- Malfunctioning Flame Sensor – The flame sensor monitors the burner to detect whether or not a flame is present. A malfunctioning flame sensor may fail to detect the ignited flame, causing the control board to shut off voltage to the gas valve and prevent the furnace from heating. Since the flame sensor will collect carbon build-up after years of use, you can attempt to clean the sensor’s sensing rod with an Emery cloth or a fine abrasive pad to restore its ability to detect a flame. If the component is still malfunctioning, you can easily replace it with a new one.
- Defective Draft Inducer Fan Motor – A defective draft inducer fan motor may be unable to maintain a consistent air flow, stalling the ignition process. Before you consider replacing this component, you should make sure that the area around the furnace is clear of boxes or other items that could impede ventilation. You should also confirm the exhaust vent is free of obstruction.
- Failed Control Board – If the control board fails, it might not send voltage to the ignition system components. As with all electronic components, a control board can simply burn out after years of use. This is especially true of the transistors on the board. The heat generated by the furnace can also cause the solder joints on the board to expand which can create breaks in the connection. Additionally, since a furnace is normally only in use during the colder months, the relay switches on the board may become stuck in the open or closed position due to the furnace’s inactivity during warmer weather.
- Defective Flame Roll-Out Switch – The flame roll-out switch monitors the heat surrounding the burner. If there are air flow problems, the switch will open and halt the ignition process. However, if the switch is defective, it may open even if the air flow is good. Most roll-out switches will have a reset button you should press to see if you can reset the switch. As with the igniter, you can also use a multimeter to test the switch for electrical continuity to determine if the part has failed.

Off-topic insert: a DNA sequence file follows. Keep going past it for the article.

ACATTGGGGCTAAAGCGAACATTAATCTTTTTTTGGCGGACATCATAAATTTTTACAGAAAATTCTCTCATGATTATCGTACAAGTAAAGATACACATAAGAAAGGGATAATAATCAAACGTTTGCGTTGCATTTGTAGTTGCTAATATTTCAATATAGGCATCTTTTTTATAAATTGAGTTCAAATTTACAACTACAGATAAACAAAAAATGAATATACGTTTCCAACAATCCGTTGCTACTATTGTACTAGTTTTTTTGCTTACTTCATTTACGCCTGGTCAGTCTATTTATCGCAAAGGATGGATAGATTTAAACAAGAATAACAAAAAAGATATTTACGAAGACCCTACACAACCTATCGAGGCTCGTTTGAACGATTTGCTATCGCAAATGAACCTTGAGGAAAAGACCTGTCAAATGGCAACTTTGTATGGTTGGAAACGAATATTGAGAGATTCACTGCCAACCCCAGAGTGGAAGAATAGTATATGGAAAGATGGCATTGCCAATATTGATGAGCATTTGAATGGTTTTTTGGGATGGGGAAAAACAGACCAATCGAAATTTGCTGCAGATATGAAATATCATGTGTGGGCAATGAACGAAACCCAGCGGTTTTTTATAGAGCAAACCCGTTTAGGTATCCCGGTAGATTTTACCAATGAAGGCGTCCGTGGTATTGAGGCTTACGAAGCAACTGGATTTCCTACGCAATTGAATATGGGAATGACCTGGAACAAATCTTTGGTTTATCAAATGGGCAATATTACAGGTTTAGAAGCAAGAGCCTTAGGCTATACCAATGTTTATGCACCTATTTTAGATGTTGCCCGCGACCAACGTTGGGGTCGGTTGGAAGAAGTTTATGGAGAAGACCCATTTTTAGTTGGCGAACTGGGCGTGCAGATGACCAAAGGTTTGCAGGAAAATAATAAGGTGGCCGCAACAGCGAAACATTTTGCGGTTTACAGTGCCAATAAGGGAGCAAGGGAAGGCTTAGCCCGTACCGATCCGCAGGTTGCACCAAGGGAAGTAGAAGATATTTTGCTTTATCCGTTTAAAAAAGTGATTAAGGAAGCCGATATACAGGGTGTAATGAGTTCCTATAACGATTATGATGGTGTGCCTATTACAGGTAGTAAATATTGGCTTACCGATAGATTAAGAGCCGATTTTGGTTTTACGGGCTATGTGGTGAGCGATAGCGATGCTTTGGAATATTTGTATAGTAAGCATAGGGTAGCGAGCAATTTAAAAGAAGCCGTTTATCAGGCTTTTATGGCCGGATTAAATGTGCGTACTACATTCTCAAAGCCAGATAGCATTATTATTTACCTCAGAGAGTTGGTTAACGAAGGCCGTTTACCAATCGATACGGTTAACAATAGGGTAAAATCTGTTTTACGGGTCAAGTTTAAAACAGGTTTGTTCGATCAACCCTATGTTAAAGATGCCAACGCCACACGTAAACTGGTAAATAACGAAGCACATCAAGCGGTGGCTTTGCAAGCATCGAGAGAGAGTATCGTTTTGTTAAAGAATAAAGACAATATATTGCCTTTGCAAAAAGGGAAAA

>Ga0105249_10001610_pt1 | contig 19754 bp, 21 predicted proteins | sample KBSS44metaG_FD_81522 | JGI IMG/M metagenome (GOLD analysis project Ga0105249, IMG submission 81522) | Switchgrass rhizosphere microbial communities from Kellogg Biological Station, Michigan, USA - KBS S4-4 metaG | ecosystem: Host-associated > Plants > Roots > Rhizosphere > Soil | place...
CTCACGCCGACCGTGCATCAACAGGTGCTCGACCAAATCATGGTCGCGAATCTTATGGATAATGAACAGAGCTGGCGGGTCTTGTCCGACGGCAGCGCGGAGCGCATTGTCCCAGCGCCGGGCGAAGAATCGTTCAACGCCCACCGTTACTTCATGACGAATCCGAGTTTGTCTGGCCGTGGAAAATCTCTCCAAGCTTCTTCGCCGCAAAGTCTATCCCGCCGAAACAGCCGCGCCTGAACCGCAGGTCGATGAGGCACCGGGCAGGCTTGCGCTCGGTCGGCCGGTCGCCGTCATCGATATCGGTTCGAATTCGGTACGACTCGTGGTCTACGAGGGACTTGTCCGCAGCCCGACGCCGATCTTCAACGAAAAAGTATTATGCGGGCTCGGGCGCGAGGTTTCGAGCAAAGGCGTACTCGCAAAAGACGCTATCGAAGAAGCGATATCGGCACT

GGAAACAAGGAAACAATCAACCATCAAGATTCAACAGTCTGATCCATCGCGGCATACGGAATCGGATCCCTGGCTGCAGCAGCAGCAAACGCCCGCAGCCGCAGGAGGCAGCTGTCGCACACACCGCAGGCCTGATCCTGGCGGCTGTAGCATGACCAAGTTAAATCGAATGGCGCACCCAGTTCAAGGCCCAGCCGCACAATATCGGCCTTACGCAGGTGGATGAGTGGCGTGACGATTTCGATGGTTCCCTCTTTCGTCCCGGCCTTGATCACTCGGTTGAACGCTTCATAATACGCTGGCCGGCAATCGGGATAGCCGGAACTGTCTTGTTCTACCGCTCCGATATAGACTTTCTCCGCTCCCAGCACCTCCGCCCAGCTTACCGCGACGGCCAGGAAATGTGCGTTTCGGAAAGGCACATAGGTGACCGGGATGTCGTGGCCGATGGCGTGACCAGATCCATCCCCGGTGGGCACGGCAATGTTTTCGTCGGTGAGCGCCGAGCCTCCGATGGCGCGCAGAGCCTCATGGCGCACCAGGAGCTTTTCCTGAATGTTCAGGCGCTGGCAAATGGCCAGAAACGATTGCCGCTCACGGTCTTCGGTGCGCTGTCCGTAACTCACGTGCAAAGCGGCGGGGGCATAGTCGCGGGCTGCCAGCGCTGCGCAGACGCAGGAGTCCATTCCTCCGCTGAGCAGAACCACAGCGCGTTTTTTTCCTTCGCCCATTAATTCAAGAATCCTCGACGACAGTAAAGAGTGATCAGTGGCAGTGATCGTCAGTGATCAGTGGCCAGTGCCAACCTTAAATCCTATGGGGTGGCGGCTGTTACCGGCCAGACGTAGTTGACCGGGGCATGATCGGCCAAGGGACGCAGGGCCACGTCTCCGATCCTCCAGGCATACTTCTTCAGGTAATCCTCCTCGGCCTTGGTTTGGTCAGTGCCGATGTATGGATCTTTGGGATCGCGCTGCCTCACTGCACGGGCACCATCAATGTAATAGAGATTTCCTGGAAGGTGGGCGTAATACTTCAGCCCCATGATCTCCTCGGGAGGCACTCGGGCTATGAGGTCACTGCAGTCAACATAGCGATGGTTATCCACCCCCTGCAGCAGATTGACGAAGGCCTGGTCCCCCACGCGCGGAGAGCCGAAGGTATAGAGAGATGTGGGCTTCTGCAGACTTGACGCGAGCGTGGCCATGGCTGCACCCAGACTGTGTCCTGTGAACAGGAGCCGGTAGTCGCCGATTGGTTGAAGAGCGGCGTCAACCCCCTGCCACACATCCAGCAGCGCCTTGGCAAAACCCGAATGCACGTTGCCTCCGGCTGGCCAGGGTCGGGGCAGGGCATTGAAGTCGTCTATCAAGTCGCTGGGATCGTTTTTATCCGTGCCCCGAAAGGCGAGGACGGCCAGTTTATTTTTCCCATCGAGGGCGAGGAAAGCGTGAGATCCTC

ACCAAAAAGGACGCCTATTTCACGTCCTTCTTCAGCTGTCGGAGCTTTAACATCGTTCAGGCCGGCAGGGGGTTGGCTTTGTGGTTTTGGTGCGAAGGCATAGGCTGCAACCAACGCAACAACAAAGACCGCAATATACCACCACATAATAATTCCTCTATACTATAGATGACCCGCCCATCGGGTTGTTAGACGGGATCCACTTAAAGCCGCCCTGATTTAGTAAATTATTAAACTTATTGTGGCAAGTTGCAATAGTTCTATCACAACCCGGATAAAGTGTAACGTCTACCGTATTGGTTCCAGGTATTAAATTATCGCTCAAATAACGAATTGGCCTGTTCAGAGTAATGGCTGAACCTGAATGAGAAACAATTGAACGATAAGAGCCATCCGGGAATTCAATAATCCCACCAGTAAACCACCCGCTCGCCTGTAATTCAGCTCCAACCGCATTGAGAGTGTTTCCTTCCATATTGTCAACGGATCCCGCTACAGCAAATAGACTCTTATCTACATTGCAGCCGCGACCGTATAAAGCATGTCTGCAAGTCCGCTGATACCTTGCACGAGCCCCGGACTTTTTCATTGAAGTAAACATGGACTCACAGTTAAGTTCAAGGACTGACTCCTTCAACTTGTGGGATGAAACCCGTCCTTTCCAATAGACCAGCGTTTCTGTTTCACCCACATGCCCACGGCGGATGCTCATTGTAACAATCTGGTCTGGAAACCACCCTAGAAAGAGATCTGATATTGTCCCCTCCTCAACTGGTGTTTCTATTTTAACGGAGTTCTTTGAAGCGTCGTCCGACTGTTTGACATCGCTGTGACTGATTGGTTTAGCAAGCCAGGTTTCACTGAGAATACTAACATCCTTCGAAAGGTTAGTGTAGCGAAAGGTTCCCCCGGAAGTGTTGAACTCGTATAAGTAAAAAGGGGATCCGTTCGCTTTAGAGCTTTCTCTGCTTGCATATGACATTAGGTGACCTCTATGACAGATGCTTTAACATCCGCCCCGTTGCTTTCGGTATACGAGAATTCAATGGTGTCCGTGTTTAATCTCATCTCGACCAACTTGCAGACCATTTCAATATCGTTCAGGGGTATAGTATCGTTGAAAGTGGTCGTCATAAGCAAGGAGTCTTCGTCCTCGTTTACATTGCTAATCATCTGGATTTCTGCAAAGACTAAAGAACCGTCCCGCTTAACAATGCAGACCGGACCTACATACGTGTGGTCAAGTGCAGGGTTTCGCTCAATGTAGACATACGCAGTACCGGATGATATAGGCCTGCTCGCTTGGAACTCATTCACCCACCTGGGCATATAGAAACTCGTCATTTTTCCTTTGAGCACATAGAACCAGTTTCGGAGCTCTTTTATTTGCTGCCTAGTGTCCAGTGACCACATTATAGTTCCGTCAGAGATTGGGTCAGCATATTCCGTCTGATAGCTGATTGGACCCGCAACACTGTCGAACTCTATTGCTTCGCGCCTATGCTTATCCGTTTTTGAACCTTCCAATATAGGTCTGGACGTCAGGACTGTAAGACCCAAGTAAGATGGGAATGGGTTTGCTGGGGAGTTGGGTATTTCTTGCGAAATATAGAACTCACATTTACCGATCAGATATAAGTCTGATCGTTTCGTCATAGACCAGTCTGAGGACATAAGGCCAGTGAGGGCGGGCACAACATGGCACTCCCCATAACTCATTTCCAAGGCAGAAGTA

- Malfunctioning Gas Valve Assembly – If the gas valve malfunctions, it may be unable to allow gas to enter the burner. As with the igniter and flame roll-out switch, you can use a multimeter to determine if the valve has electrical continuity or not.
- Defective Pressure Switch – Proper air flow through the furnace causes the pressure switch to close so the ignition process can continue. A defective pressure switch may be unable to close. Again, you can use a multimeter to test the switch for electrical continuity, provided the switch is connected to the furnace and the draft inducer fan motor is running.
Find the right furnace parts with Repair Clinic
Repair Clinic makes it easy to find the exact furnace parts like an igniter, flame sensor, pressure switch, draft inducer fan motor, gas valve, or control board that works with your furnace. Simply enter the full model number of your furnace in the Repair Clinic website search bar, then use the part category and part title filters to locate the specific part you’re looking for. Regardless of the part’s function, you always need to identify the right component for your particular unit, whether you own a Bryant, Lennox, Goodman, Rheem, York, Coleman, Ruud, Heil, or Payne heating and cooling product.